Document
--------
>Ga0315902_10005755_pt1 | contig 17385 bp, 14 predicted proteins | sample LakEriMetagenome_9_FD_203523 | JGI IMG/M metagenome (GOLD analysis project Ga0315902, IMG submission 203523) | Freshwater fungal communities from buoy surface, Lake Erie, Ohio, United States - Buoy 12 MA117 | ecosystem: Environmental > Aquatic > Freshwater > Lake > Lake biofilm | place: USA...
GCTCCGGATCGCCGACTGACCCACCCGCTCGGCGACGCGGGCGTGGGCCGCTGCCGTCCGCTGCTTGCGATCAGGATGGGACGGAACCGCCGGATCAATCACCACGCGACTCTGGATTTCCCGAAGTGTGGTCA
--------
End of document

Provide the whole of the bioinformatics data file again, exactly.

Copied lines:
>Ga0315902_10005755_pt1 | contig 17385 bp, 14 predicted proteins | sample LakEriMetagenome_9_FD_203523 | JGI IMG/M metagenome (GOLD analysis project Ga0315902, IMG submission 203523) | Freshwater fungal communities from buoy surface, Lake Erie, Ohio, United States - Buoy 12 MA117 | ecosystem: Environmental > Aquatic > Freshwater > Lake > Lake biofilm | place: USA...
GCTCCGGATCGCCGACTGACCCACCCGCTCGGCGACGCGGGCGTGGGCCGCTGCCGTCCGCTGCTTGCGATCAGGATGGGACGGAACCGCCGGATCAATCACCACGCGACTCTGGATTTCCCGAAGTGTGGTCA